A mutation of the Covid-19 Delta variant which has been found to be more infectious is now responsible for one in 10 Covid cases in England.
The latest results from a REACT-1 study by Imperial University found that the AY.4.2 variant, which is more infectious but less likely to cause symptoms, is growing at a rate of 2.8 per cent a day.
Tests carried out between 19 October and 5 November on more than 100,000 people in England showed that 11.8 per cent carried the variant.
However, the data showed only a third of those with the AY.4.2 variant had the common Covid symptoms of fever, persistent cough or a loss or change in taste or smell compared to 46 per cent of people with the original form of the Delta variant.
They were also less likely to show any other symptoms.
The variant, which is being closely tracked by the UK Health Security Agency, is an evolved form of the Delta variant.
Professor Paul Elliott, director of the REACT programme at Imperial College London, said the variant appeared to be even more infectious than the more common Delta version of the virus.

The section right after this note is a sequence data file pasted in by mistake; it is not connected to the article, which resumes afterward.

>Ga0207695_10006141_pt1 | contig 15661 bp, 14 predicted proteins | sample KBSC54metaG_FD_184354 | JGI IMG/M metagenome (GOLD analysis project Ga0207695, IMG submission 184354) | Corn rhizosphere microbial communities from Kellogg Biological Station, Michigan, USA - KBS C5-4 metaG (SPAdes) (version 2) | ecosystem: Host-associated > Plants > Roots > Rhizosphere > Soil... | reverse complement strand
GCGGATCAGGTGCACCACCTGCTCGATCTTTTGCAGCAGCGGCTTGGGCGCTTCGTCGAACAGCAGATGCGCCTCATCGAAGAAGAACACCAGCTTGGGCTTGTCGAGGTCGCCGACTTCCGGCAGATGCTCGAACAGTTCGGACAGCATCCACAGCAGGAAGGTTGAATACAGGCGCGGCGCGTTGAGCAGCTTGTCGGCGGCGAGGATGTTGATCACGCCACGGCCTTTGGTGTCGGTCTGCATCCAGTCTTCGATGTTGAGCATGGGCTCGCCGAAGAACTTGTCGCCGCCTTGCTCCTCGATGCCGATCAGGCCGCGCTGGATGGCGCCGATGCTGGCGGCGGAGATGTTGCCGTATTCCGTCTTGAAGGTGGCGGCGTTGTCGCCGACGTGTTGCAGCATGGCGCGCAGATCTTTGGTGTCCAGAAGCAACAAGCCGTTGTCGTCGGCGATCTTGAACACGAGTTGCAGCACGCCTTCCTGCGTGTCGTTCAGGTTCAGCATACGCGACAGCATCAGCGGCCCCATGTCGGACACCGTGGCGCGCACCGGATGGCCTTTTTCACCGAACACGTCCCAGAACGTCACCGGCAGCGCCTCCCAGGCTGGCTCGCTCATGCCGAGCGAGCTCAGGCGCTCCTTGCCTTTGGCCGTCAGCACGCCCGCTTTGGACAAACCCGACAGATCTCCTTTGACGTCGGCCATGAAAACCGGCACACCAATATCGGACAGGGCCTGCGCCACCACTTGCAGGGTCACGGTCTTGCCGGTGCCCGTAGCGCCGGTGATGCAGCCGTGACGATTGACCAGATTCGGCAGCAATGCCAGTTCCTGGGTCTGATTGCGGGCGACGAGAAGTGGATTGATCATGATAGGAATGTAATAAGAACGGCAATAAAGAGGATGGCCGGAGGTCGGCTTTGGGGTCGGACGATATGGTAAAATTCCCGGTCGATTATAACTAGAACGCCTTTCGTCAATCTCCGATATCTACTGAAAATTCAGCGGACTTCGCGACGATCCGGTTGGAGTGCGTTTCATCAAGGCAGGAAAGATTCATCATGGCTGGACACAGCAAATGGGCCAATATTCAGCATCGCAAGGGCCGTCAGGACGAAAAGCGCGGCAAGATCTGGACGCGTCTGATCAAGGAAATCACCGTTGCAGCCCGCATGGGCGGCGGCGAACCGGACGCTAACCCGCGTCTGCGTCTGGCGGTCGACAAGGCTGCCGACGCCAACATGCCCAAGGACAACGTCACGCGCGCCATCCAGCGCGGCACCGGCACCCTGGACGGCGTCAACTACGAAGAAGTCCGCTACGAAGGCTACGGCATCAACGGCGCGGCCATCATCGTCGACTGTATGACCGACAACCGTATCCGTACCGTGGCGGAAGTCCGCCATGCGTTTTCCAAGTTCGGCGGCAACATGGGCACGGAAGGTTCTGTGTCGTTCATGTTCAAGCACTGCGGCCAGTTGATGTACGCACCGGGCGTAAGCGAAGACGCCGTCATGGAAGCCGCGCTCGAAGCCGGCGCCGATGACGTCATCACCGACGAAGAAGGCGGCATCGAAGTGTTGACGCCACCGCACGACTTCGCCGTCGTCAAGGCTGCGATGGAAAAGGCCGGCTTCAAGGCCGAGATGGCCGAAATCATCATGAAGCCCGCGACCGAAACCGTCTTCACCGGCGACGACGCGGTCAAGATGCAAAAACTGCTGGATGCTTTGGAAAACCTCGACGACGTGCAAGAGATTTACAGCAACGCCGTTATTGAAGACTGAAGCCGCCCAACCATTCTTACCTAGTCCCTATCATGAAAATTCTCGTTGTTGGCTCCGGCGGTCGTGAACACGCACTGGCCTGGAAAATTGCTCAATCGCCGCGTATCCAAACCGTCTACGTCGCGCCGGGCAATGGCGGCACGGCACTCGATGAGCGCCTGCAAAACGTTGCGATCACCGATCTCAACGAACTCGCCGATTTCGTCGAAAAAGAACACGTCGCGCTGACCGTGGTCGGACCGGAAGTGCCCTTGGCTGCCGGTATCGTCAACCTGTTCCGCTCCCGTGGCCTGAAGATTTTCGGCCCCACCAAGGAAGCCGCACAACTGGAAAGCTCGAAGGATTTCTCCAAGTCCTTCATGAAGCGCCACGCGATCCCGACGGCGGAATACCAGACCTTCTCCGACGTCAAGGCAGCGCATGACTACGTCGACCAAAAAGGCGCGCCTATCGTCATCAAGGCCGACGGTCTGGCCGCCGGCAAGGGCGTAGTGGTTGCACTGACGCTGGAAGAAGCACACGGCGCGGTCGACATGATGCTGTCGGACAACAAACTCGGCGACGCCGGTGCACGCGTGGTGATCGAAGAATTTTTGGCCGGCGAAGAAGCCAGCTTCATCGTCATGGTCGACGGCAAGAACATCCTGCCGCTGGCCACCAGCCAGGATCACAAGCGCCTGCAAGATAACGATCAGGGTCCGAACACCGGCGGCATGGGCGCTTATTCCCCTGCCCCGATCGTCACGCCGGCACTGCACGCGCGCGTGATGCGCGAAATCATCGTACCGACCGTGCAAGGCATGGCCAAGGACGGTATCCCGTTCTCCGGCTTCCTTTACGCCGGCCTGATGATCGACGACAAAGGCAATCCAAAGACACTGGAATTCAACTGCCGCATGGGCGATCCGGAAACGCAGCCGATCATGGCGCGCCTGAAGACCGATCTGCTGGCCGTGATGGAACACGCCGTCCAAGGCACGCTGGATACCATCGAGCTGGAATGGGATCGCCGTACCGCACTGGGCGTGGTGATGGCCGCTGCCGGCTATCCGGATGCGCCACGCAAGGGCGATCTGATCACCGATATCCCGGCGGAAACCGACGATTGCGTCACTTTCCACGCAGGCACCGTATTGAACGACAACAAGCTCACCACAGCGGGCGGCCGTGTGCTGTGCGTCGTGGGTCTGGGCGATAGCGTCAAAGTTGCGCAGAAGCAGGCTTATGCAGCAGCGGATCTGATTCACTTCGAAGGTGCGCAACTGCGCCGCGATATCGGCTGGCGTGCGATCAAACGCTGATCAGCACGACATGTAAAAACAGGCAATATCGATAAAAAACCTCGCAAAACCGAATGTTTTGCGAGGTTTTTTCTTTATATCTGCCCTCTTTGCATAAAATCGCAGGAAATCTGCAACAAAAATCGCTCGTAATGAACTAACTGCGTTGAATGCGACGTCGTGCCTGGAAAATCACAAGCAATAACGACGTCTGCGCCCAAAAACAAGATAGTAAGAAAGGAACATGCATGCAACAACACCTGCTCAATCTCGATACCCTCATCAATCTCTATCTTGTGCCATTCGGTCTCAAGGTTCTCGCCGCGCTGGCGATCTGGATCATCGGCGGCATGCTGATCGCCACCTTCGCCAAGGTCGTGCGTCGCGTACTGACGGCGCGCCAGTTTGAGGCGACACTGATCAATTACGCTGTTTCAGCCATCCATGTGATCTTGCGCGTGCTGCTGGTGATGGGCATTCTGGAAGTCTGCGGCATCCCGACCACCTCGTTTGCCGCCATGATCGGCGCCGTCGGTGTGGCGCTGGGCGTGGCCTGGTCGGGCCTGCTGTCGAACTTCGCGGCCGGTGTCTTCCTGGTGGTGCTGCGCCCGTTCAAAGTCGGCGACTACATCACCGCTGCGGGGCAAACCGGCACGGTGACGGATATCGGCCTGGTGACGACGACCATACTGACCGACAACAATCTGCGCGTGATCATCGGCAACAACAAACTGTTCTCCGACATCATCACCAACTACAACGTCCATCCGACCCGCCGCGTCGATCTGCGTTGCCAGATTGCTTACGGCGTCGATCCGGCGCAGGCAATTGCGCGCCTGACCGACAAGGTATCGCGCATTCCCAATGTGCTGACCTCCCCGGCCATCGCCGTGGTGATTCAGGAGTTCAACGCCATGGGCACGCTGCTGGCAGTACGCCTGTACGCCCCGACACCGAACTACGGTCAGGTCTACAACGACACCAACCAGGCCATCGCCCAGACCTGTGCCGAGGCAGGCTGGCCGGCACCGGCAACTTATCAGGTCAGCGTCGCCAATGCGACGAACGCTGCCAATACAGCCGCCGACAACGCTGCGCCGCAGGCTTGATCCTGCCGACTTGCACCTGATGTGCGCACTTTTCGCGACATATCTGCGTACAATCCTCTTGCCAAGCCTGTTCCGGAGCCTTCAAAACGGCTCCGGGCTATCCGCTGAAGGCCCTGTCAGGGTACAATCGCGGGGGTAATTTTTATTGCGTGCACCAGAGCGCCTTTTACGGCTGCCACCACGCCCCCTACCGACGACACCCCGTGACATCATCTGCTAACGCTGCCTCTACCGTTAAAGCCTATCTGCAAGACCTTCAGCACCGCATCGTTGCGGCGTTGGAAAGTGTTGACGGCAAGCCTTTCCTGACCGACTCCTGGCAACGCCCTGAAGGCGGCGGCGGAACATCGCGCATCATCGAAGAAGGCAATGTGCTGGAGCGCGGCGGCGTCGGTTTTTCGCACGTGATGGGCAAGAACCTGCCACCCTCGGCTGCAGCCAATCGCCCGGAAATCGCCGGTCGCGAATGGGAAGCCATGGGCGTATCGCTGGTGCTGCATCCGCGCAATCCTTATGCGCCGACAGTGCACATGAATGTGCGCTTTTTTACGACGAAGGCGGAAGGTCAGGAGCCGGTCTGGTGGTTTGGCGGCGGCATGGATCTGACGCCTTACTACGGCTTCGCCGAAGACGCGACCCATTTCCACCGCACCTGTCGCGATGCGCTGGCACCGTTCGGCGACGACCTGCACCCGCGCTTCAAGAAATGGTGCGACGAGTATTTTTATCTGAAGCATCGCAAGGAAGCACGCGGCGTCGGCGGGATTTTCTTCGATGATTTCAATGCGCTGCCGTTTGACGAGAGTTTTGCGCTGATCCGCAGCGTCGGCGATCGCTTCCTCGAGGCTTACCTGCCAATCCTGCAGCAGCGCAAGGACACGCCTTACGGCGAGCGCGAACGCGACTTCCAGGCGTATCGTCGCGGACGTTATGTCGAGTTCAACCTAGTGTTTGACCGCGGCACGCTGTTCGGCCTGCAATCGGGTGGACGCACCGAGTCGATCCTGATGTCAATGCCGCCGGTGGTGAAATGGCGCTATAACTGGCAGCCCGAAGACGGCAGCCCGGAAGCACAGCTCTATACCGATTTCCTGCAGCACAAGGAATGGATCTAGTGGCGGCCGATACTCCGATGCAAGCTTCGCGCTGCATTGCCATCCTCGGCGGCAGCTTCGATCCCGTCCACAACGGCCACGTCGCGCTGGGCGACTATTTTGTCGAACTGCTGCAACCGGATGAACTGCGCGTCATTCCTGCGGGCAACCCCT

“It is preferentially appearing to be more transmissible,” he said. “Why it is more transmissible we don’t know. It does seem to be less symptomatic, which is a good thing.
Professor Christl Donnelly, also a researcher on the study, said it wasn’t clear how the variant would impact the pandemic.
“If it is less likely to be symptomatic, then it means it gets tested for less, and people may be out,” she said. “On the other hand, if they are not coughing it might be spreading less far in distance.”
The UK Health Security Agency declared AY.4.2 a ‘variant under investigation’ on 20 October.
The full results of the latest round of the study confirmed what daily recorded cases and other prevalence surveys have shown - that infection levels dropped from that peak, corresponding with a half-term school holiday in late October.
Professor Elliott said that there was uncertainty over whether that drop had continued, and the next few weeks would establish whether cases were rising again with the return of schools.
The REACT-1 study also found that booster doses reduced the risk of infection in adults by two-thirds compared with people who had two doses.
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